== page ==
While complex and messy and scary at times, life really can be as simple and amazing as a great cup of coffee and 5-minutes of solitude on your deck rediscovering how lucky and blessed you truly are in life. It helps when this solitude is interrupted with a strong, genuine, unconditional bear hug and a deep belly giggle from your son. While this year was trying at times, it was less trying thanks to the amazing people I am fortunate enough to be surrounded by. They keep me grounded, remind me on the tough days that things will in fact get better, and love me for who I am. It is pretty awesome.

Most importantly, I’ve learned this year the great thing about life is it is always a work in progress and you always get another chance to get it right. So, here’s to getting it more right than wrong in 2015. Granted, I’m not exactly sure what all that will entail for me next year. Similar to last year, I have no real New Year’s Resolutions. I don’t anticipate any major self-improvements or earth shattering achievements other than continuing to do my best. I will also return to running with a goal of the Journeys Half-Marathon in Eagle River in May. I know by including this in the post, I will in fact cross the finish line. The question is can I break that 3-hour goal I set last year. As part of this, it’d be great to shed some weight and improve my overall health. Yes. I know this is a bit cliché on New Year’s but honestly, who doesn’t want to look and feel better?

Beyond that, who knows what the next 12-months or 12-minutes of life will bring. Realizing this is an achievement in itself for me. To everyone who has been a part of this past year of my life, thank you for taking this wild ride with me!

Dear Jake

Dear Jake,

I don’t scrapbook. I’ve discovered, despite my love for writing, I’m horrible at keeping up your baby book. But, like any new mom I managed to take lots of photos. I slapped them together in this video just in time for your birthday. I hope someday you can watch this and know you had an amazing first year surrounded by lots of people who love you.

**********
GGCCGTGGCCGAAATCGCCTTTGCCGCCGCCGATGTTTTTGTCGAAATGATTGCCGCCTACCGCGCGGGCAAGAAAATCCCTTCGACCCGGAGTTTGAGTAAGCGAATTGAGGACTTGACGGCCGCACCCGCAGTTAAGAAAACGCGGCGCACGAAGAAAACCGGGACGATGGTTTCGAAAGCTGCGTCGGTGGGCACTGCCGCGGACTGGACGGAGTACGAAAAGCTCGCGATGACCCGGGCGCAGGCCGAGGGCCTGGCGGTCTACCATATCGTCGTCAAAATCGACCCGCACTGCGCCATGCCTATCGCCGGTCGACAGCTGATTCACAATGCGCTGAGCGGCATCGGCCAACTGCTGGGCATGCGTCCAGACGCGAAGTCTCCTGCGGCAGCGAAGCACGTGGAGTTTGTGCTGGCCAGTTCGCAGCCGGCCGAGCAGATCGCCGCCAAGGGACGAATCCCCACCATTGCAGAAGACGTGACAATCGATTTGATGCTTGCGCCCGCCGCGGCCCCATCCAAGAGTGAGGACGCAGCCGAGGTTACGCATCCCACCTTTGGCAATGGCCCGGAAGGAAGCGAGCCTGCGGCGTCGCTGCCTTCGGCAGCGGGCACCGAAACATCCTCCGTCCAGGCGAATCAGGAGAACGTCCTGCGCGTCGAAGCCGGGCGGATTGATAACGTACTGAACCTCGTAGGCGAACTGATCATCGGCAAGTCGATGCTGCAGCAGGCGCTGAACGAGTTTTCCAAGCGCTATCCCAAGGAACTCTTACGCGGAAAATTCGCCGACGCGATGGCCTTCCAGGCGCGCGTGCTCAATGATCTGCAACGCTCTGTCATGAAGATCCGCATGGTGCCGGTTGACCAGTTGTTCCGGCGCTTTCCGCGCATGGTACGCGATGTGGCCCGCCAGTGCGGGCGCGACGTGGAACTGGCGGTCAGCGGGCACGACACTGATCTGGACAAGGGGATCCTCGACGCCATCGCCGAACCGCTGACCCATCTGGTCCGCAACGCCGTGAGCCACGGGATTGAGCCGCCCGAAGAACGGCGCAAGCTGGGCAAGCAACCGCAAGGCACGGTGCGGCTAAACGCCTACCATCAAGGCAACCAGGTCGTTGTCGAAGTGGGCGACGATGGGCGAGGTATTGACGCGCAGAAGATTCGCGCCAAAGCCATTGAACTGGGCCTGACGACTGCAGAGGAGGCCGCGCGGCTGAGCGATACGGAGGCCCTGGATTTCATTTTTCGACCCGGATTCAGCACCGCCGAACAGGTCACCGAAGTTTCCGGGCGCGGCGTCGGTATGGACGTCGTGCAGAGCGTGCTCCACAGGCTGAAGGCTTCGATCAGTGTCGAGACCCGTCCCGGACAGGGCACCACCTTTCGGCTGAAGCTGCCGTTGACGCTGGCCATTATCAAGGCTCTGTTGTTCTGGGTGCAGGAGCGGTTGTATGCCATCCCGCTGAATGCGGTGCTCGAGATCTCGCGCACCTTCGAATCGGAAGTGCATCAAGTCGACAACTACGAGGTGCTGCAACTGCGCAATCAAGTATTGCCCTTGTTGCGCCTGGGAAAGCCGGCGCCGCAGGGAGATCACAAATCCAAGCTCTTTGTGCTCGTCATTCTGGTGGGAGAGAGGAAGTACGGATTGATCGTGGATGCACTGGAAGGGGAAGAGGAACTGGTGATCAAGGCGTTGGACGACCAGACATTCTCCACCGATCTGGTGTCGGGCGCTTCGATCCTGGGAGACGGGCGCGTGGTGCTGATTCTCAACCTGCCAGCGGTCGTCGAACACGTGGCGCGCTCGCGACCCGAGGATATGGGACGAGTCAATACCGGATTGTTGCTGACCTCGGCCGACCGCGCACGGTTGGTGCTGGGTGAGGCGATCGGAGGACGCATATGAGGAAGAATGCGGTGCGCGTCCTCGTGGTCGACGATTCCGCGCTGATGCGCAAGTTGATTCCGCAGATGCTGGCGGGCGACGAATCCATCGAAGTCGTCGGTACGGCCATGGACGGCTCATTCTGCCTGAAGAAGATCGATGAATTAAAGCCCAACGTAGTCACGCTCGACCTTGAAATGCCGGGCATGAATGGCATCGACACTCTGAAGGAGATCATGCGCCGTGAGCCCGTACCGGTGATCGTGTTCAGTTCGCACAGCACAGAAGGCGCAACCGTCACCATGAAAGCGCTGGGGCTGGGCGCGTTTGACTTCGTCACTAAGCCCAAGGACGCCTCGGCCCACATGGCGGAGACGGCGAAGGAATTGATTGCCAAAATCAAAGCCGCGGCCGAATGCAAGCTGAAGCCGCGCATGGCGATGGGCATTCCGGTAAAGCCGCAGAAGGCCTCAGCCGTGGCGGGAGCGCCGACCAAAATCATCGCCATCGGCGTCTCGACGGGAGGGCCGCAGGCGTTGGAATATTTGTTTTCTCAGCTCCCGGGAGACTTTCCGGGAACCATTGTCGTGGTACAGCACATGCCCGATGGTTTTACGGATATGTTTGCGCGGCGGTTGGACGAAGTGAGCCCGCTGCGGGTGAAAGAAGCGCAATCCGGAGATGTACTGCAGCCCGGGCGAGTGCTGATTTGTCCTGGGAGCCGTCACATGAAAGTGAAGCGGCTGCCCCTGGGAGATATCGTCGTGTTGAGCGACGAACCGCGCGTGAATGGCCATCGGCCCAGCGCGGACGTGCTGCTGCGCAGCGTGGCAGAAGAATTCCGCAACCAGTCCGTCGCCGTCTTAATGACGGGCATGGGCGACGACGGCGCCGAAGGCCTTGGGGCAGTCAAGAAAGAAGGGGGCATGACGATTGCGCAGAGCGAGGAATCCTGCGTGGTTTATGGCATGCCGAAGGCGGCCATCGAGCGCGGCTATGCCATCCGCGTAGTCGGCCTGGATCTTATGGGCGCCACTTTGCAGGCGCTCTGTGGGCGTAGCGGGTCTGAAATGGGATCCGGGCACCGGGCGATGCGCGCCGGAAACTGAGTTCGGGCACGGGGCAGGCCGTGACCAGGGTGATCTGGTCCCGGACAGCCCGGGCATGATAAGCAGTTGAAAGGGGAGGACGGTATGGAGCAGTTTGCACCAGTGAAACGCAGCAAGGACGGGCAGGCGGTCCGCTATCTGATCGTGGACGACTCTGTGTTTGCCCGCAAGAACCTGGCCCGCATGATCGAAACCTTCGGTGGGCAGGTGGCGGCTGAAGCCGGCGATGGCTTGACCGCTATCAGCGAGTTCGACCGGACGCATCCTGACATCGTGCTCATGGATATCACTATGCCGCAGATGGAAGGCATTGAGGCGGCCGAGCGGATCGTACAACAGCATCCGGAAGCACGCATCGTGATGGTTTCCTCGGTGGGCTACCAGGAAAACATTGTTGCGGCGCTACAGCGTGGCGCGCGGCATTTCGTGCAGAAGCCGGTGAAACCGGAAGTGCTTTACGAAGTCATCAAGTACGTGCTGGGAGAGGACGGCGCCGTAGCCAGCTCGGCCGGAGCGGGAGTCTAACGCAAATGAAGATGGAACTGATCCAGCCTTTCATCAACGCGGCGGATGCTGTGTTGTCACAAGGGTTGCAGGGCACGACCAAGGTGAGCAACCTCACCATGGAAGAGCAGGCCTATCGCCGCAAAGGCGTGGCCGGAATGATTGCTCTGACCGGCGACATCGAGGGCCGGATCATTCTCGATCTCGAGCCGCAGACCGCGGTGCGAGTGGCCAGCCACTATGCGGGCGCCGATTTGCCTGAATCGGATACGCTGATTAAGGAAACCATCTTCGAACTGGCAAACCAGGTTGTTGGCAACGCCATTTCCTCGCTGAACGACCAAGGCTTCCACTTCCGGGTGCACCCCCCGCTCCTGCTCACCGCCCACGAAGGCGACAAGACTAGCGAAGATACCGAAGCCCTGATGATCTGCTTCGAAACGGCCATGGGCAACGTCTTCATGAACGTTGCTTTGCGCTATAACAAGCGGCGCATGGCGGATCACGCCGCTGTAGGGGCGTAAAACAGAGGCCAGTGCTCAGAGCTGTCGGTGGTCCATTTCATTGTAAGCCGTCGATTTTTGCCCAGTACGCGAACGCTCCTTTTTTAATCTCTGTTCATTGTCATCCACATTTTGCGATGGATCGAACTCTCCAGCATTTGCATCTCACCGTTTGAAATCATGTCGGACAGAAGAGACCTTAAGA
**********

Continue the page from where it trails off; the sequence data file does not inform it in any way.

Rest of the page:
It is crazy to think it has already been one-year. If I’ve learned anything this past year it is that I have no idea how to be a mother and that you have given me a new perspective on life. This past year you have taught me more than I could ever teach you.

A friend on Facebook (a social media tool that will be so old school by the time you can read this) recently posted a poem that came through on my feed this week that really hit home:

“Do not ask your children
to strive for extraordinary lives.
Such striving may seem admirable,
but it is the way of foolishness.
Help them instead to find the wonder
and the marvel of an ordinary life.
Show them the joy of tasting
tomatoes, apples and pears.
Show them how to cry
when pets and people die.
Show them the infinite pleasure
in the touch of a hand.
And make the ordinary come alive for them.
The extraordinary will take care of itself.”

― William Martin, The Parent’s Tao Te Ching: Ancient Advice for Modern Parents

By all definitions, your dad and I strive to live an ordinary, grounded life. But, there is no doubt in my mind that we live in an extraordinary place surrounded by extraordinary people. You are one of those people.

I have no idea what the next year will hold for us. What I do know is that the first time you grabbed my finger, I truly understood the sheer force of unconditional love. I look forward to many, many more birthdays with you my little munchkin.

Love,

Mom